Monthly Archives: April 2015

Recent Filings – April Digest

View Susan Huber's Complete Bio at RBH.com Not every class action court filing in North and South Carolina becomes a full-length post on our blog. Here is a recap of April’s filings:

Equifax Information Services v. Soutter, No. 15-172 (4th Cir. Apr. 30, 2015) (petitioning to appeal under Rule 23(f) from Order certifying class in class action regarding Equifax’s alleged violations of the Fair Credit Reporting Act).

Western Pennsylvania Electrical Employees Pension Fund v. Tonnesen, No. 15-1468 (4th Cir. Apr. 30, 2015) (docketing appeal from Order dismissing putative class action brought on behalf of purchasers of Triad Guaranty, Incorporated stock regarding defendants’ alleged violations of the Securities Exchange Act).

Johnson v. Time Warner Entertainment-Advance/Newhouse Partnership, No. 3:15-cv-1727 (D.S.C. Apr. 21, 2015) (removing under the Class Action Fairness Act a putative class action brought on behalf of South Carolina landowners on whose property defendants have allegedly trespassed).

Davis v. Merrill Lynch & Co., Inc., No. 3:15-cv-175 (W.D.N.C. Apr. 20, 2015) (asserting various tort claims for unpaid compensation and benefits in putative class action brought on behalf of former Merrill Lynch employees).

Adams v. Air Methods Corporation, No. 3:15-cv-1683 (D.S.C. Apr. 17, 2015) (asserting class action on behalf of South Carolina trauma victims transported by defendants regarding the validity of the transport charges).

Beck v. Shinseki, No. 15-1395 (4th Cir. Apr. 16, 2015) (appealing from Order dismissing for lack of standing putative class action brought on behalf of veterans whose personal and medical information was stored on a missing Veterans Affairs medical center laptop).

Sams v. Kimmel & Godfrey Enterprises, LLC, No. 2:15-cv-1643 (D.S.C. Apr. 15, 2015) (asserting collective action under the Fair Labor Standards Act and class action under the South Carolina Payment of Wages Act regarding defendants’ alleged failure to pay employees).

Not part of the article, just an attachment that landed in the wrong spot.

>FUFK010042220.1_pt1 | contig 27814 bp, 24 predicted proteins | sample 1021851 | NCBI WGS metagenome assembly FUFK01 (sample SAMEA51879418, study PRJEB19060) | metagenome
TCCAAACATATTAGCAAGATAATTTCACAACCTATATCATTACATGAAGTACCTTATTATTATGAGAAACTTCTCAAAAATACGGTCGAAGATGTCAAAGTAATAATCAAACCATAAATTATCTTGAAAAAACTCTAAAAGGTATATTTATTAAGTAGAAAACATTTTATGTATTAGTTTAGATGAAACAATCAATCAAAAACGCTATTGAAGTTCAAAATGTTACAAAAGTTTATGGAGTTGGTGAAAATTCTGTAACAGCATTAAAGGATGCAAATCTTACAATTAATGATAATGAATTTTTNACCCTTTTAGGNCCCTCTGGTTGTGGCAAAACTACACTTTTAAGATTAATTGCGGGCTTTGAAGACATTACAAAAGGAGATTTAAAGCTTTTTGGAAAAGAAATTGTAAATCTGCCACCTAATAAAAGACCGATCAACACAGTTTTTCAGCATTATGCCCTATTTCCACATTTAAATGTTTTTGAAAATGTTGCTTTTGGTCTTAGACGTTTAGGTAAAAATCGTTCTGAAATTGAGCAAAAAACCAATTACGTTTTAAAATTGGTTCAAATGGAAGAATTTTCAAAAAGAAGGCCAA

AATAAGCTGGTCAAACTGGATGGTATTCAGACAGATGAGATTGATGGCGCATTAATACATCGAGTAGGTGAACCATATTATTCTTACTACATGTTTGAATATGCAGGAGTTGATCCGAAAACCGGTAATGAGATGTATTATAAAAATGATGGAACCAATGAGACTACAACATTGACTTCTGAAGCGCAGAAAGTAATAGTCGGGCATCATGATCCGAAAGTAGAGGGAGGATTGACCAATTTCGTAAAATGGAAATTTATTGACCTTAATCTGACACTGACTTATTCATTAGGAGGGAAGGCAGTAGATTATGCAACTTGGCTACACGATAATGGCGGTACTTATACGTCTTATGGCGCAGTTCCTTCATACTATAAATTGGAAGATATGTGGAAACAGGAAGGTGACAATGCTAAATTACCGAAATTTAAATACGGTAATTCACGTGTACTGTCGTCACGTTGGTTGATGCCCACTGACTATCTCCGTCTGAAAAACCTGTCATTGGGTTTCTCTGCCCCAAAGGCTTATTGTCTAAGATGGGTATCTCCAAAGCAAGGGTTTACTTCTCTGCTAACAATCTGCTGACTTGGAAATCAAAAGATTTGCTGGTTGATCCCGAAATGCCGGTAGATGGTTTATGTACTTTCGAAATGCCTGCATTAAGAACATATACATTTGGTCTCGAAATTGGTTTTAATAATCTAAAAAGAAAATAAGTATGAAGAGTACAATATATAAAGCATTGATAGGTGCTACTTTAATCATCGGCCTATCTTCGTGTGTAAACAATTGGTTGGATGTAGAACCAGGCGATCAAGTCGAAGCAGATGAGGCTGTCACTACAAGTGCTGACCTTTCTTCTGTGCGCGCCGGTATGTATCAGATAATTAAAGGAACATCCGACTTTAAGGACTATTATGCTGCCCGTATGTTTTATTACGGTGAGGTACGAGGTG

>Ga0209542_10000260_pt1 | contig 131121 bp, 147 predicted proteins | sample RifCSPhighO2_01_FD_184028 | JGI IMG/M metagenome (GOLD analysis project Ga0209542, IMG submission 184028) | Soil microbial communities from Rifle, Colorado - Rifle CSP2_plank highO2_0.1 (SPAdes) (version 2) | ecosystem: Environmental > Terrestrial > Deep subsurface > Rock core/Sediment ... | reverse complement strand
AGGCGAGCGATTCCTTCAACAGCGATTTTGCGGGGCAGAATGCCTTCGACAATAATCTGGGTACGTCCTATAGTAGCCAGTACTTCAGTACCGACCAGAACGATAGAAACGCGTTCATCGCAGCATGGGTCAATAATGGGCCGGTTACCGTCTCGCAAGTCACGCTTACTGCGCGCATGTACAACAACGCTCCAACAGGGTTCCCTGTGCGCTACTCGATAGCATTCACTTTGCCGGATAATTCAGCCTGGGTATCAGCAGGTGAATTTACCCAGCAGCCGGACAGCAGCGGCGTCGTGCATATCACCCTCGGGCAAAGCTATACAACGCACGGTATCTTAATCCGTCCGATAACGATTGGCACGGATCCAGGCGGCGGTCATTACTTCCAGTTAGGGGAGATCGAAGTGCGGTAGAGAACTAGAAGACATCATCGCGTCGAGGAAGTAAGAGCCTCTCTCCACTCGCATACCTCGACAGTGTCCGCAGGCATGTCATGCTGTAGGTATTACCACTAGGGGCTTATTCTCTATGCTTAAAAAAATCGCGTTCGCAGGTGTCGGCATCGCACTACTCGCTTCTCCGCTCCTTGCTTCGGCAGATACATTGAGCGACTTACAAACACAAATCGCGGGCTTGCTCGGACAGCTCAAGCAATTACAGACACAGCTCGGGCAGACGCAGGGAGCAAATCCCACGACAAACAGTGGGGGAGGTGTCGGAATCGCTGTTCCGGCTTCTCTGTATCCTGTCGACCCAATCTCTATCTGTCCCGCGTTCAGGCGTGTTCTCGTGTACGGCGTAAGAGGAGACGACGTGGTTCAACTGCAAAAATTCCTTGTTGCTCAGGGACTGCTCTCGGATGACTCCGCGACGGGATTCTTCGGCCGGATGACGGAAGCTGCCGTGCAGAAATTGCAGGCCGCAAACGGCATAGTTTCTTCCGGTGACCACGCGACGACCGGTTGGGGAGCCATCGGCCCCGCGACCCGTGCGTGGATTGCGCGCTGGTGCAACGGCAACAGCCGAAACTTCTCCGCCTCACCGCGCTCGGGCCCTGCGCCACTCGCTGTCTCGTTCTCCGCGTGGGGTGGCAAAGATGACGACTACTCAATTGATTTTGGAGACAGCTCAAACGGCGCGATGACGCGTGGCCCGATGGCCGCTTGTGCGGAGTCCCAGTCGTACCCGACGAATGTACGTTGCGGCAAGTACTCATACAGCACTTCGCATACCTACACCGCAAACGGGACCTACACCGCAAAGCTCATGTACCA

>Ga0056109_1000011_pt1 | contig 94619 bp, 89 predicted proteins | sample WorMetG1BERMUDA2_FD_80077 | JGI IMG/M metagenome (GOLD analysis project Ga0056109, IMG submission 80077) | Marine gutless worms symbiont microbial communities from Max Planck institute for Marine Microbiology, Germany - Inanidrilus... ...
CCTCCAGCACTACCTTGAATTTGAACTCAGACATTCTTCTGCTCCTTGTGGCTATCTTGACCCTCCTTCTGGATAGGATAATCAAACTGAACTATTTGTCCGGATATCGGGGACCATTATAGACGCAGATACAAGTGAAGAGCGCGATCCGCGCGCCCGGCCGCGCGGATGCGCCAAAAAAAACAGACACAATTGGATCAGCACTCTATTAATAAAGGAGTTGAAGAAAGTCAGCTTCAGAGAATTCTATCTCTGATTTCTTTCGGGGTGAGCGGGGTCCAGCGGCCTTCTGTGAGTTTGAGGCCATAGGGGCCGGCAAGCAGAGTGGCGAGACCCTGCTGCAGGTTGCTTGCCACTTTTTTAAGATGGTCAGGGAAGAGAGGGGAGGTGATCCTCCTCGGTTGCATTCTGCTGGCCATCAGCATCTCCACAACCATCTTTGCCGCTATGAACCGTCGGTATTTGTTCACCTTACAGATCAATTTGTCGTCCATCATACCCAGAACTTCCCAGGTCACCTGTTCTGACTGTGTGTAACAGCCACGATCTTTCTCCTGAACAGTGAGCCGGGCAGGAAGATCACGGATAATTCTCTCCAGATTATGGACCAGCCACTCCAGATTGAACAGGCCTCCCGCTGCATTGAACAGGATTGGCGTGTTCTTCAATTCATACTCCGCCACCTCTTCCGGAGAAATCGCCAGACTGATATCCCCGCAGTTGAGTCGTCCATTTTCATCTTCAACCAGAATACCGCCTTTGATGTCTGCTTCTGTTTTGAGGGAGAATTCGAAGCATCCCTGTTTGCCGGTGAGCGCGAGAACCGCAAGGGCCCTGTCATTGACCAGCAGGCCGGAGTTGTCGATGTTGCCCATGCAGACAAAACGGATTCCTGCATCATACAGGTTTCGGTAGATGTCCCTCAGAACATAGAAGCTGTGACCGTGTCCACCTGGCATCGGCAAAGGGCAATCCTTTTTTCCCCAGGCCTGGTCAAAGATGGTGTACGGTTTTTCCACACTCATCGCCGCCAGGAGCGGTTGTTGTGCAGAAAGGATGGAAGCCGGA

Galloway v. Santander Consumer USA, Inc., No. 15-1392 (4th Cir. Apr. 15, 2015) (appealing from Order compelling arbitration in putative class action alleging violations of Maryland common and statutory law related to allegedly deficient pre-sale notices for repossessed personal property).

Spallone v. SoHo University, Inc., No. 4:15-cv-1622 (D.S.C. Apr. 14, 2015) (asserting collective action under the Fair Labor Standards Act and class action under the South Carolina Payment of Wages Act regarding defendants’ allegedly improper tip pooling practices).

Bontempi v. Texas Roadhouse, Inc., No. 3:15-cv-1587 (D.S.C. Apr. 10, 2015) (asserting collective action under the Fair Labor Standards Act on behalf of tipped employees at Texas Roadhouse restaurants regarding defendants’ allegedly improper tip pooling practices).

Padilla v. TD Bank, N.A., No. 6:15-cv-1563 (D.S.C. Apr. 9, 2015) (asserting putative nationwide class action regarding TD Bank’s overdraft fees). This case was transferred from the Eastern District of Pennsylvania pursuant to the April 2, 2015 In re: TD Bank, N.A. MDL Order.

Austin v. TD Bank, N.A., No. 6:15-cv-1559 (D.S.C. Apr. 9, 2015) (asserting putative nationwide and state-specific class action regarding TD Bank’s overdraft fees). This case was transferred from the District of Connecticut pursuant to the April 2, 2015 In re: TD Bank, N.A. MDL Order.

Ucciferri v. TD Bank, N.A., No. 6:15-cv-1535 (D.S.C. Apr. 8, 2015) (asserting putative nationwide class action regarding TD Bank’s overdraft fees). This case was transferred from the District of New Jersey pursuant to the April 2, 2015 In re: TD Bank, N.A. MDL Order.

Koshgarian v. TD Bank, N.A., No. 6:15-cv-1534 (D.S.C. Apr. 8, 2015) (asserting putative nationwide class action regarding TD Bank’s overdraft fees). This case was transferred from the Southern District of New York pursuant to the April 2, 2015 In re: TD Bank, N.A. MDL Order.

Klein v. TD Bank, N.A., No. 6:15-cv-1536 (D.S.C. Apr. 8, 2015) (asserting putative nationwide – or, alternatively, state-specific – class action regarding TD Bank’s overdraft fees). This case was transferred from the District of New Jersey pursuant to the April 2, 2015 In re: TD Bank, N.A. MDL Order.

Hurel v. TD Bank, N.A., No. 6:15-cv-1537 (D.S.C. Apr. 8, 2015) (asserting putative nationwide class action regarding TD Bank’s overdraft fees). This case was transferred from the District of New Jersey pursuant to the April 2, 2015 In re: TD Bank, N.A. MDL Order.

Goodall v. Toronto-Dominion Bank, No. 6:15-cv-1538 (D.S.C. Apr. 8, 2015) (asserting putative nationwide class action regarding TD Bank’s overdraft fees). This case was transferred from the Middle District of Florida pursuant to the April 2, 2015 In re: TD Bank, N.A. MDL Order.

Flowers Foods, Inc. v. Scott Rehberg, No. 15-161 (4th Cir. Apr. 7, 2015) (petitioning to appeal under Rule 23(f) from Order granting class certification – for class composed of defendants’ North Carolina distributors – on North Carolina Wage and Hour Act claim; the Order also denies defendants’ motion to decertify Fair Labor Standards Act claim that was conditionally certified in 2013).